Let me be clear – none of these are bad things! In fact, they are amazing things and carry huge amounts of value for a team and you as a leader. People with these kinds of attributes can carry a team when things get difficult and they can be a huge supporter of culture.

But I also need to be clear on something else – they don’t outweigh underperformance. 

Now, I’m not saying to ignore these great attributes and they should count towards how you handle someone who has them, but isn’t performing. 

Let’s look at how to keep these great attributes in mind but also handle the underperformance.

How to approach the conversation

I’ll start by saying that the principles of how to improve performance and how to approach difficult conversations still stand here, even with the context of someone being a good fit on the softer side of culture in mind.

In addition to these principles, there are a few ways to keep in mind the attributes that we described earlier.

Acknowledge their strengths and contribution to culture

When you have a conversation with them, by all means talk about the positives that you’re seeing and be clear that you value those things. As we’ve discussed, the softer side of culture is very important and even when someone isn’t performing well, it doesn’t mean that these attributes are forgotten about completely.

You should be clear that you want these behaviours to continue, but that you also need to see them balanced against their concrete outputs and performance, which brings us onto the next action.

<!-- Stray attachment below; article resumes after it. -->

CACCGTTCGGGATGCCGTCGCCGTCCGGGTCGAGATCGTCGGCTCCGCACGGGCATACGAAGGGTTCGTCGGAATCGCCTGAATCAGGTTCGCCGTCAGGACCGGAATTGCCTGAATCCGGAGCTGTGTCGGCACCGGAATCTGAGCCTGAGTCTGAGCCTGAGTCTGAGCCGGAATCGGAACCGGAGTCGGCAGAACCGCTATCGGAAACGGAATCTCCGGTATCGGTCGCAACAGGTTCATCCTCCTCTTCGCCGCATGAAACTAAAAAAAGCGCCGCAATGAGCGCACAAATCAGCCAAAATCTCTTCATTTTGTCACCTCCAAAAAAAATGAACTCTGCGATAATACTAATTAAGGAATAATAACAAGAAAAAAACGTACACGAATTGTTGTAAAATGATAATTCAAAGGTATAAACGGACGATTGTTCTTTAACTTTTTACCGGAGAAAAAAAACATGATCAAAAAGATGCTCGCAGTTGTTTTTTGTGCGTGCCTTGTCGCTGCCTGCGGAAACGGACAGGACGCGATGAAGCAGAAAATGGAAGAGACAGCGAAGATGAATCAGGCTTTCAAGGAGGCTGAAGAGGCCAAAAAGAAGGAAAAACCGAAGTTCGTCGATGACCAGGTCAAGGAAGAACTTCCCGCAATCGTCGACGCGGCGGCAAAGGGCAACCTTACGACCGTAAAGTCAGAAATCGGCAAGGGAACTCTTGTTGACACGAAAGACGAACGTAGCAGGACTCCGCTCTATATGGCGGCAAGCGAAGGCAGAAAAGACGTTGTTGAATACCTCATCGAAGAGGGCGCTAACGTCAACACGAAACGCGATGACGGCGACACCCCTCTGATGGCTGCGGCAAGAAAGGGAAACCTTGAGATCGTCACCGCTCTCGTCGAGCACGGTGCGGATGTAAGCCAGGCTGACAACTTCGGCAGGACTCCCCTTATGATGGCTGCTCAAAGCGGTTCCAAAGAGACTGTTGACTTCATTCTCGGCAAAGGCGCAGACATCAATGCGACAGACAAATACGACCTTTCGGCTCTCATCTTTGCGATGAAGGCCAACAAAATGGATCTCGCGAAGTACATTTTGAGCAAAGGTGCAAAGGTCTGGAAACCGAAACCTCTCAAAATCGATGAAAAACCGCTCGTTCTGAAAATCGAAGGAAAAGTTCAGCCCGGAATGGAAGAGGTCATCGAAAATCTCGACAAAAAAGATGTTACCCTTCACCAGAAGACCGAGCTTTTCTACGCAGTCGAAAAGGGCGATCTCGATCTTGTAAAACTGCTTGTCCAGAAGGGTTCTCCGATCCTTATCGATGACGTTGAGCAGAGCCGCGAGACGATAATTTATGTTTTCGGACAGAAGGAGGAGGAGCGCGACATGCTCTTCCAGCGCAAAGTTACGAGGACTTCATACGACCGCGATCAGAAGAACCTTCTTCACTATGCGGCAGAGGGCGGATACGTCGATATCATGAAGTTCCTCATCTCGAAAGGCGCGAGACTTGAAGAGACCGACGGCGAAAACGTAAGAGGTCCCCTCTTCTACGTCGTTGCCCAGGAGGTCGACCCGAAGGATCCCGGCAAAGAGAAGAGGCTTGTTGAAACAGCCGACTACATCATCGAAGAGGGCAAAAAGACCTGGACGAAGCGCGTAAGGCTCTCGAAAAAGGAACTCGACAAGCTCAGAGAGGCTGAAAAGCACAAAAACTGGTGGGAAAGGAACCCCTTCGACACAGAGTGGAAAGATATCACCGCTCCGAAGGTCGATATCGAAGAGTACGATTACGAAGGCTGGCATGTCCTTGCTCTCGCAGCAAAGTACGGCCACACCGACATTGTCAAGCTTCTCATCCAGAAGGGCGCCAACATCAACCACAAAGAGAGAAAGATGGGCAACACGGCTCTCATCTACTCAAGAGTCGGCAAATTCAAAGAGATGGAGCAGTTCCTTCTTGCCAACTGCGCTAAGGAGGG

Focus very, very clearly on their performance

As with any conversation regarding feedback and improving performance, you need to be as specific as possible on what success looks like. You need to not just deliver feedback on what may have gone wrong in terms of behaviours or deliverables, but you also need to provide direction on how to fix things. 

Again, you’re not asking them to stop any of the positive behaviours that you’ve seen, but you do need to emphasise the need for improvement and what this improvement looks like for them.

Be clear on timelines for improvement

With the context of their positive attributes and behaviours when it comes to culture in mind, you need to decide how long you’re happy to give them in order for performance to improve. It’s perfectly reasonable to extend them a little longer than you would normally, in light of this context. But you do need to draw a line somewhere so that they know what they’re up against.

Are they in the right seat?

Finally, when you have someone who is adding value to your team in terms of culture and their general presence, but not performing in their role, you could consider moving them to a different seat. 

To quote a famous phrase from Good to Great:

You need to get the right people on the bus and then ensure that they’re in the right seat.

Sometimes, this means that you need to move someone to a different seat and this is okay to do if you have the right alternative seat for them, along with their being no doubt about you wanting them on the bus in the first place.

When someone is clearly a great fit for culture, then you probably do want to keep them on the bus and continue to add value to the team. But maybe consider if there are other roles for them to move to which will allow them to perform better and contribute more on that side of things too.

One word of caution – don’t move someone to a seat that you don’t need to be filled. Only take this route if you are confident that the new role is one that adds value to the team, along with them being the right person for it.